2018, June, 18, 13:50:00


U.S. FRB - Industrial production edged down 0.1 percent in May after rising 0.9 percent in April. Manufacturing production fell 0.7 percent in May, largely because truck assemblies were disrupted by a major fire at a parts supplier. Excluding motor vehicles and parts, factory output moved down 0.2 percent. The index for mining rose 1.8 percent, its fourth consecutive month of growth; the output of utilities moved up 1.1 percent. At 107.3 percent of its 2012 average, total industrial production was 3.5 percent higher in May than it was a year earlier. Capacity utilization for the industrial sector decreased 0.2 percentage point in May to 77.9 percent, a rate that is 1.9 percentage points below its long-run (1972–2017) average.

2018, June, 18, 13:45:00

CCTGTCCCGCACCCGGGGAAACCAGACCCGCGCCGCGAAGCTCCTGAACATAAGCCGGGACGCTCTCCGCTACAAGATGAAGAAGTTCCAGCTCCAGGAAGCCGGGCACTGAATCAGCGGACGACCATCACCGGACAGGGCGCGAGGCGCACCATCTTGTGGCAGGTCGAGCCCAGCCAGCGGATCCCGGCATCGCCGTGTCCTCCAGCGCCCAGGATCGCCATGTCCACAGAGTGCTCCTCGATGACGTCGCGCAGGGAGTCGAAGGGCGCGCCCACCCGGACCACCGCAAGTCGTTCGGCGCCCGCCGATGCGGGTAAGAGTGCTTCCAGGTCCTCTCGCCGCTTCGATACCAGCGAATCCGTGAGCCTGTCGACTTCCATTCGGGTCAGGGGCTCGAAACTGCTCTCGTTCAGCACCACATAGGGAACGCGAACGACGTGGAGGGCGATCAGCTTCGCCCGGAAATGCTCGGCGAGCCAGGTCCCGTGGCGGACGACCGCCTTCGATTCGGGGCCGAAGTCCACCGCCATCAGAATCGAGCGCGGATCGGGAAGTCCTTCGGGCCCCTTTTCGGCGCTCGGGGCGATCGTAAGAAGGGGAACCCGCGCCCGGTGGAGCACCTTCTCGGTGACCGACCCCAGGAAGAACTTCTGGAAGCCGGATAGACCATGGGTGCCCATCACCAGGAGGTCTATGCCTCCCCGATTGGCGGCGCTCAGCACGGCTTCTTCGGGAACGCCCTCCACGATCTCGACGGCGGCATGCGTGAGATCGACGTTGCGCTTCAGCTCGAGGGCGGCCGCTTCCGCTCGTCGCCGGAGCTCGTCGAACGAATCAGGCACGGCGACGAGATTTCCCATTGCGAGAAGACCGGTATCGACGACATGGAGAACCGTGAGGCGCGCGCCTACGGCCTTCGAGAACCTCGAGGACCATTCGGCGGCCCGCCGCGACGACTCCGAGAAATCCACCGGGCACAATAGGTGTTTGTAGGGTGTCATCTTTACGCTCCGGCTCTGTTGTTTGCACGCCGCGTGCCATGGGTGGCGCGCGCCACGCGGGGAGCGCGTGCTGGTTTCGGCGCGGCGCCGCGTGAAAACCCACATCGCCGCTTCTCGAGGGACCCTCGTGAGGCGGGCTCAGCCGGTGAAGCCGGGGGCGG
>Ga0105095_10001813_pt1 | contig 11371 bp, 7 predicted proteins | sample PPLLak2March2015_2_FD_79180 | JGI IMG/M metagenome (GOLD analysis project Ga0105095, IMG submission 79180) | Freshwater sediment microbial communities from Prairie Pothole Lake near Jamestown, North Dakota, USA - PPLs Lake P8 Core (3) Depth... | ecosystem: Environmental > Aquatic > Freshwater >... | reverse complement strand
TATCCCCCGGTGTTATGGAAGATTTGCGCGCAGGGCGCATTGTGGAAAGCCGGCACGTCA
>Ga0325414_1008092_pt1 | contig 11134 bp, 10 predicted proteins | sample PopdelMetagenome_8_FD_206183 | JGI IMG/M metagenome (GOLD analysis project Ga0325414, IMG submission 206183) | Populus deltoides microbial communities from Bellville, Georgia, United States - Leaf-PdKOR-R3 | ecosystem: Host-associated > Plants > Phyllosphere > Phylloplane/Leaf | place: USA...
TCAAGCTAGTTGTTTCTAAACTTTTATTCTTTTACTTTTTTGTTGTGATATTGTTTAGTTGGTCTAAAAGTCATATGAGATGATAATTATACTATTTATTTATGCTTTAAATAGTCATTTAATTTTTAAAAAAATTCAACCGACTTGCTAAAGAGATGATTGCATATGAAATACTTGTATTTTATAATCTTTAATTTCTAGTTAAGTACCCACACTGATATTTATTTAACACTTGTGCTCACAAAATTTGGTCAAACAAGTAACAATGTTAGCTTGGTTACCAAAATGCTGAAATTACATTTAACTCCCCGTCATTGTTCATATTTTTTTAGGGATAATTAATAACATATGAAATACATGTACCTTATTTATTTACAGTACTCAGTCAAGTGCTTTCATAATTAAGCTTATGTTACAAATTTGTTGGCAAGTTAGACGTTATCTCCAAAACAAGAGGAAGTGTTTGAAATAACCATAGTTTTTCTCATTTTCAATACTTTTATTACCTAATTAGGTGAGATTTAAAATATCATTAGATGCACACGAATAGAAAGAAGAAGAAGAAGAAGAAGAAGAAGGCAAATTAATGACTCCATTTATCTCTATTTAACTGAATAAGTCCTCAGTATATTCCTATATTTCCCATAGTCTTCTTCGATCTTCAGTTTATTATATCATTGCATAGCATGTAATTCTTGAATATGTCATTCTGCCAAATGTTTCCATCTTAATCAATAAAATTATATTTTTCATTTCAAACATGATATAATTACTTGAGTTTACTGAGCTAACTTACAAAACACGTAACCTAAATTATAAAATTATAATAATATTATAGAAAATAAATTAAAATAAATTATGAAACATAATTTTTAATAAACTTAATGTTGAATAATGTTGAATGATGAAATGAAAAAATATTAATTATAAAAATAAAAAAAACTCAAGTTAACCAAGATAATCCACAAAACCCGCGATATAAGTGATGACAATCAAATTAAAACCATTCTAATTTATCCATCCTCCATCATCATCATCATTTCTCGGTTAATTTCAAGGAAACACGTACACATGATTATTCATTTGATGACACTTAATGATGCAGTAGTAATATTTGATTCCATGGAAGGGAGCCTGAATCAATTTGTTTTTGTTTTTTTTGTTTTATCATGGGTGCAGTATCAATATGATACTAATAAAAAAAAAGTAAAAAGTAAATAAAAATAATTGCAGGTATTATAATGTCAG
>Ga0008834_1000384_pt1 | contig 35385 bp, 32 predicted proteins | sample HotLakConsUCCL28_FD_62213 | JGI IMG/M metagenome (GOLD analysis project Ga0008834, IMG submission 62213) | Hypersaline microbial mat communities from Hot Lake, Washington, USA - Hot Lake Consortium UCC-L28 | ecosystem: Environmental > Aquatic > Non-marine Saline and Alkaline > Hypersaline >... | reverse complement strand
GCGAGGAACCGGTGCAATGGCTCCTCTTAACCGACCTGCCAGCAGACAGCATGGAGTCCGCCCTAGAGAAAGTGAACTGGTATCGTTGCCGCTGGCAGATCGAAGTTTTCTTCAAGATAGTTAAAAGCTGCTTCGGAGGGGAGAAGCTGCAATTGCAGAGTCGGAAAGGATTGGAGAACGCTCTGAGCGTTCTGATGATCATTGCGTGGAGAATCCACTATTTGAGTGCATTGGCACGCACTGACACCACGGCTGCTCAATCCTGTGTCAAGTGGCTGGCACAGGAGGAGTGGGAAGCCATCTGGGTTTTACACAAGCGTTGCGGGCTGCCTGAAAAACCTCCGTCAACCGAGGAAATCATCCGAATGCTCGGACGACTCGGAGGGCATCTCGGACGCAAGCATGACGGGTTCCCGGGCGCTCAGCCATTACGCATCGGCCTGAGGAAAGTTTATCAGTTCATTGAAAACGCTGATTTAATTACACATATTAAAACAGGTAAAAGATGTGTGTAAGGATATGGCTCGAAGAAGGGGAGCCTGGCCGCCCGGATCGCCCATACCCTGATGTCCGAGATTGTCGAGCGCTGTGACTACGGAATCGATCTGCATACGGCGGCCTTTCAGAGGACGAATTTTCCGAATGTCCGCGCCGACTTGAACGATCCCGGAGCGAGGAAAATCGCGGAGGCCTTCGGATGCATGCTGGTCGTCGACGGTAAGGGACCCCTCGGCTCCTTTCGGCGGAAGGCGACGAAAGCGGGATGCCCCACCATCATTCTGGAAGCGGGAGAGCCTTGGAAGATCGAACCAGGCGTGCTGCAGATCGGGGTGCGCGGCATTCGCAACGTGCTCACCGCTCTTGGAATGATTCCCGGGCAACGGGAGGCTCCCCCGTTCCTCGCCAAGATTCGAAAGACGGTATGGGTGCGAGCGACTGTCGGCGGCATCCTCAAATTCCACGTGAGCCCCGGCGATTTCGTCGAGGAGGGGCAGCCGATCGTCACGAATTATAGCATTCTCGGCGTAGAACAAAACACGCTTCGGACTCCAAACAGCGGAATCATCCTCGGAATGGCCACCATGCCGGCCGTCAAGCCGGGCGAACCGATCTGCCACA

IMF - South Africa’s potential is significant, yet growth over the past five years has not benefitted from the global recovery. The economy is globally positioned, sophisticated, and diversified, and several sectors—agribusiness, mining, manufacturing, and services—have capacity for expansion. Combined with strong institutions and a young workforce, opportunities are vast. However, several constraints have held growth back. Policy uncertainty and a regulatory environment not conducive to private investment have resulted in GDP growth rates that have not kept up with those of population growth, reducing income per capita, and hurting disproportionately the poor.

All Publications »